If you’re a PG&E (Pacific Gas and Electric) customer, that blue-bordered power bill you get is complicated enough to understand as it is, right? Well, consider you take a bold green step forward and install a solar power system on your house. Unfortunately, that bill now gets even more complicated. Don’t distress though, we’re here to sort out this mess and hopefully save you a lot of money. What follows is a case study of two very close friends of mine (and PG&E customers) that just so happen to have solar panels on their roof (below). I guess you could consider their dog a “third” friend of mine since my leg has seen a lot of attention whenever I’m over there. Gross.
Lets dig in to all that PG&E solar nitty gritty!
When my friend’s system was installed on their house, PG&E sent them an interconnection agreement. On this agreement, they decided whether they wanted to get on the E1 or E7 rate plan.
- If you choose E1, the power PG&E delivers will cost you the same amount – all
the time. PG&E also credits you for the power you produce, at an equal rate of what they charge for it.
- If you opt for E7, the time you use (TOU) your energy determines pricing. PG&E will charge you more during peak hours and less during off-peak hours.
- E7 requires a special TOU meter to split out peak and non-peak usage. My friend’s solar system was installed with a bidirectional meter (see pic), though it wasn’t a TOU bi-directional meter. PG&E wanted to charge them $277 for installation of one. So, make sure when you’re having your system installed that you’re in line to receive one if you plan on going TOU.
- Since “peak hours” are 12:00 PM – 6:00 PM and the sun shines pretty brightly around that time, my guess is PG&E is trying to make it difficult to stick with the E7 TOU rates. But stick with those rates! That’s when your solar system is most efficient and making money for you if you’ve got your system sized right! The E7 TOU rates are first come first serve, and limited. PGE power is about 4 times as expensive from noon to six. But here’s the rub… PG& had 5000 E7 slots available this year, and the year is almost over and the woman on the phone told me they haven’t even used half of of those.
- If you produce more in a year than you use, you don’t get a check for that power unless you have signed a contract to sell electricity to PG&E. This isn’t an issue for my friends because their system is relatively and they consume more than they produce.
So what does their bill look like?
Well, before the solar system, they got a blue bordered bill (Energy Statement – called the Blue Bill, on the left). This bill had gas and electric charges and it came due monthly. So after the install, they now get two bills. They get the original Blue Bill which has normal gas charges as usual, but the electric has been replaced by a base electric charge which is anywhere from $4-$8 dollars, with their power consumption and production layed out in the second bill. This second bill is called the NEM (Net Energy Metering, on the right) bill. They can opt to pay this bill at the end of the year. That way, if some months are negative and some are positive, they can reconcile it all at the end (called the “true up” period). Their bills are mostly positive since they have a small solar system and run some power hungry servers, so they pay a big chunk at the end of the year (which is nice, you get to hold onto your money longer). If you are new to this whole idea of “net-metering”, check out our previous post net metering. That should clear things up.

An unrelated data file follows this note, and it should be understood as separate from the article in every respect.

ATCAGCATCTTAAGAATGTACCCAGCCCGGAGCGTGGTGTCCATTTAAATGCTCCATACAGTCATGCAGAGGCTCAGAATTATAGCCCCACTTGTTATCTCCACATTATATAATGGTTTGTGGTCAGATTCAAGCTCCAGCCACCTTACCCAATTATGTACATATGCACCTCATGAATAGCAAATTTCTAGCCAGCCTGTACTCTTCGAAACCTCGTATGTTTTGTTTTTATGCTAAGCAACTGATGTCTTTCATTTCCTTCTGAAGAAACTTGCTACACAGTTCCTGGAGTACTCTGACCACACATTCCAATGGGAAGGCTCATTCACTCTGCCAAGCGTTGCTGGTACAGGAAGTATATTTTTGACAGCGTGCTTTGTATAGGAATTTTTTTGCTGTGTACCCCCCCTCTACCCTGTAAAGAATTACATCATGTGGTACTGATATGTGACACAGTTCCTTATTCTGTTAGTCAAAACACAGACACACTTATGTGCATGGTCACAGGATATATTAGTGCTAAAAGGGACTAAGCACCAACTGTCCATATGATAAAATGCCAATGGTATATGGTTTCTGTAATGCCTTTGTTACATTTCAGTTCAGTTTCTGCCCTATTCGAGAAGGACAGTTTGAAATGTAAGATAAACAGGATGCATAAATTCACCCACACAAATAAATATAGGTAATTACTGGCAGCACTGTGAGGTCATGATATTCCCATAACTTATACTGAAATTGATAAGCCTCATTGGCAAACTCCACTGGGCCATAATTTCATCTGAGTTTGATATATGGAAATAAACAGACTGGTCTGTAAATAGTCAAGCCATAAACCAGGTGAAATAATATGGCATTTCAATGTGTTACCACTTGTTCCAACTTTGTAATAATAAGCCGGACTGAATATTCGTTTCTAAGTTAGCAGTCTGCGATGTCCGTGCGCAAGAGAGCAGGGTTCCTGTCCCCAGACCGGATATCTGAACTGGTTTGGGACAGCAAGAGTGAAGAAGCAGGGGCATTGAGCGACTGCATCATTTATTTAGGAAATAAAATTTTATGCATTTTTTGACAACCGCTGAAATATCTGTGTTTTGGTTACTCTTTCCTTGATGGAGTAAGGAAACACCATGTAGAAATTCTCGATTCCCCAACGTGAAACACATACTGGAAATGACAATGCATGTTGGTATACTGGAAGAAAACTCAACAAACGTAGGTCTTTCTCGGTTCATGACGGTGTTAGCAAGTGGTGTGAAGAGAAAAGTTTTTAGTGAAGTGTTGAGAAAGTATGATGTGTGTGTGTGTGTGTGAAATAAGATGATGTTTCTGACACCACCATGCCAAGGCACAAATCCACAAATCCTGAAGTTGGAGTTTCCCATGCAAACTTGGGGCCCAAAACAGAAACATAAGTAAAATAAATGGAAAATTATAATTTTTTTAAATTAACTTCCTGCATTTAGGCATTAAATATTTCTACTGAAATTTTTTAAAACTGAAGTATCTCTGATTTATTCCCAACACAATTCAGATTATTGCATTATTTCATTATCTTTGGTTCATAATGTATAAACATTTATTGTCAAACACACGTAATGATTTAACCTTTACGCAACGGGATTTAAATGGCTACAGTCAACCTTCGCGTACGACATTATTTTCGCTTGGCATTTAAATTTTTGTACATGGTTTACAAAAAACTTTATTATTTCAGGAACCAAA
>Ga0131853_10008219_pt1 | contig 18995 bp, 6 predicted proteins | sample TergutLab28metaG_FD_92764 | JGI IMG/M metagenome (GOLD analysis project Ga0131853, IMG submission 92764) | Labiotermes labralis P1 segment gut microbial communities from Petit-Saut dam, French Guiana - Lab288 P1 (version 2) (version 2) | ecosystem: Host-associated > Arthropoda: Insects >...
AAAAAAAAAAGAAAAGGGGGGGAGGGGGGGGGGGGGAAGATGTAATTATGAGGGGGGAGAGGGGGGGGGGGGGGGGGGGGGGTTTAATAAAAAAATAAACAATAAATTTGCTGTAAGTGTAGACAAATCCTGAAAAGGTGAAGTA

So, what are the rates?
Well, their baseline rates are 29.3 cents per kWh for Peak Hours and 8.66 cents per kWh for Off-Peak Hours. WOW. Big difference, right? Again, if you use a lot of electricity between the hours of 12:00-6:00pm, make sure you’re utilizing your solar system to save you money and stick with that E7 rate plan. The PG&E rating system is excruciatingly difficult to read and understand. Check out the PG&E tariff page. I downloaded the E1, E7, and NEM rates as well. The purpose of us being here is so we can help you decipher all of this.
As you use more power, the price goes up.
These plans operate on tiers, which are related to a baseline. The baseline is the power PG&E expects you to use as a house, and it’s pretty conservative. If you run servers or a hot tub, you’re probably going to go over it. Once you go over, power costs more:
Total Energy Rates Summer PEAK OFF-PEAK Baseline Usage $0.29372 $0.08664 101% – 130% of Baseline $0.29372 $0.08664 131% – 200% of Baseline $0.39105 $0.18397 201% – 300% of Baseline $0.48102 $0.27394 Over 300% of Baseline $0.52817 $0.32109 Winter Baseline Usage $0.11472 $0.08966 $0.30202 $0.11472 $0.08966 131% – 200% of Baseline $0.21205 $0.18699 201% – 300% of Baseline $0.30202 $0.27696 Over 300% of Baseline $0.34917 $0.32411
So, how much are they saving?
Because you can only see the net power consumption (not how much they produce and how much they use) I have to estimate based on looking at all their power bills and knowing their lifestyle, which is no problem because I’m over there playing Halo III all the time anyway. Because the solar system they have is rockin in full gear at the same time power is costing about 4 times a much as it does during the non-peak hours…. They’re saving a lot. I won’t get into the math but it looks like about $1200-ish a year.
Here is more information about California solar power energy rebates
ASK US QUESTIONS!
I understand this is confusing, so if you have questions, ask them in the comments, I’ll CALL PG&E, and I’ll update the post.
Cheers! – Dave
Last modified: July 24, 2018